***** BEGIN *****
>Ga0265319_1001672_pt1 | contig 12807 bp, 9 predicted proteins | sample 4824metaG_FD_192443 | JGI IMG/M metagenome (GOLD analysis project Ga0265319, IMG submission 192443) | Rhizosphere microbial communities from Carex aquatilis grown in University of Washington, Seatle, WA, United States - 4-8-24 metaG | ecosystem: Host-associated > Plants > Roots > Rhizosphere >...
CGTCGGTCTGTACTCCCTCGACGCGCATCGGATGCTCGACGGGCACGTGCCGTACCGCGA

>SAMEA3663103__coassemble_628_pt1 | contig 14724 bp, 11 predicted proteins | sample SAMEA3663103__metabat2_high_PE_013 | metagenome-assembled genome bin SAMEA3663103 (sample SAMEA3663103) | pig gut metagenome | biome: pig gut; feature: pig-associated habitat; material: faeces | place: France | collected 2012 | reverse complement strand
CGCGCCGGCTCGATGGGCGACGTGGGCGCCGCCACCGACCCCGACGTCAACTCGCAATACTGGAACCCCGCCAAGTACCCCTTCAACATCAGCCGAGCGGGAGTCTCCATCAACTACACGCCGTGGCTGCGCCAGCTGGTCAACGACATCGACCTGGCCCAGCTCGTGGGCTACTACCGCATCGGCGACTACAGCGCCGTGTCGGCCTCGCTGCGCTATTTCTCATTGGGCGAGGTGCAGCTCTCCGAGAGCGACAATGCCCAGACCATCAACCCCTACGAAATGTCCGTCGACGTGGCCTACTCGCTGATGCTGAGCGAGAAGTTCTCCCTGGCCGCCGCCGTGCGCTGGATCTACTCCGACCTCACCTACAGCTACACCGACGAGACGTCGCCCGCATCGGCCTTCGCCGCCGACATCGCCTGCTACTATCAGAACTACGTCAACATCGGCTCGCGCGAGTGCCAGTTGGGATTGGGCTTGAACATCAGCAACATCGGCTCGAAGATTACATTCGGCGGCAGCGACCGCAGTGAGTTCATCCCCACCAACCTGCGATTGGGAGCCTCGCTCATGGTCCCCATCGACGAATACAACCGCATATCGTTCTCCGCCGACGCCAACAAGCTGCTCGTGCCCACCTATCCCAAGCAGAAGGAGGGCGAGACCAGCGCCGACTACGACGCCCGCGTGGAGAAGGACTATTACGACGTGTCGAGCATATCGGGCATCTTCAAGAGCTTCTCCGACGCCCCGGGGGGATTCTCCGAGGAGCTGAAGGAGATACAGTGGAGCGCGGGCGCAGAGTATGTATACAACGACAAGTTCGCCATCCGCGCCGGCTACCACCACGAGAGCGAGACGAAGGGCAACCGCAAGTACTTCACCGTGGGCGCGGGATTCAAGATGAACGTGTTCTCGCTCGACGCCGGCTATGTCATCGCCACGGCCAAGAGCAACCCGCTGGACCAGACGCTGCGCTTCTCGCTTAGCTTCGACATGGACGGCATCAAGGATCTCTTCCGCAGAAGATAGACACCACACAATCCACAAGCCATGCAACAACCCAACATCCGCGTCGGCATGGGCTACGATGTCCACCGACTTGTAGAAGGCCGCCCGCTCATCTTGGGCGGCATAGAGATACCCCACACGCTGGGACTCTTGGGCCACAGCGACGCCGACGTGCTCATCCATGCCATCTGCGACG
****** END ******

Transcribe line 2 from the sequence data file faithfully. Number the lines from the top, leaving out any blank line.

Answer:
CGTCGGTCTGTACTCCCTCGACGCGCATCGGATGCTCGACGGGCACGTGCCGTACCGCGA